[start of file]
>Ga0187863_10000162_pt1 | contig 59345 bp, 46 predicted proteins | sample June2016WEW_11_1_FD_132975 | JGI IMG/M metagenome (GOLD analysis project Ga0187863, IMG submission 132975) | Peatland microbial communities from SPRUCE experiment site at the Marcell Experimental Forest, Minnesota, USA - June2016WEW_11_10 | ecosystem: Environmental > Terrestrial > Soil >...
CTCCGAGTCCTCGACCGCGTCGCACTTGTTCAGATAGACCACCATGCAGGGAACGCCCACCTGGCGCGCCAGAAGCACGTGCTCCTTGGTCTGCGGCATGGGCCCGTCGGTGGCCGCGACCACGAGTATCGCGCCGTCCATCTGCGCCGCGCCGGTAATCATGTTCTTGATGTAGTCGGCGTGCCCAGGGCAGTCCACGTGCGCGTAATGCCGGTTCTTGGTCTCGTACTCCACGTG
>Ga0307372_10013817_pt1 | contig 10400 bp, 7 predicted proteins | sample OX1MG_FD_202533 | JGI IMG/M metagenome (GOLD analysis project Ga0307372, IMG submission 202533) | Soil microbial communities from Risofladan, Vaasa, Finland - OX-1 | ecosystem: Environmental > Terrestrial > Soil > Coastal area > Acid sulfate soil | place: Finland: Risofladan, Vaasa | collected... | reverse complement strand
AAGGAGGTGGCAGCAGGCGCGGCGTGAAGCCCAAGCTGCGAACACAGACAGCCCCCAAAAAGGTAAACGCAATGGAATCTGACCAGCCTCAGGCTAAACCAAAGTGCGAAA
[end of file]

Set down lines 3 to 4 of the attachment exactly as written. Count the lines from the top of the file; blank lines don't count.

>Ga0307372_10013817_pt1 | contig 10400 bp, 7 predicted proteins | sample OX1MG_FD_202533 | JGI IMG/M metagenome (GOLD analysis project Ga0307372, IMG submission 202533) | Soil microbial communities from Risofladan, Vaasa, Finland - OX-1 | ecosystem: Environmental > Terrestrial > Soil > Coastal area > Acid sulfate soil | place: Finland: Risofladan, Vaasa | collected... | reverse complement strand
AAGGAGGTGGCAGCAGGCGCGGCGTGAAGCCCAAGCTGCGAACACAGACAGCCCCCAAAAAGGTAAACGCAATGGAATCTGACCAGCCTCAGGCTAAACCAAAGTGCGAAA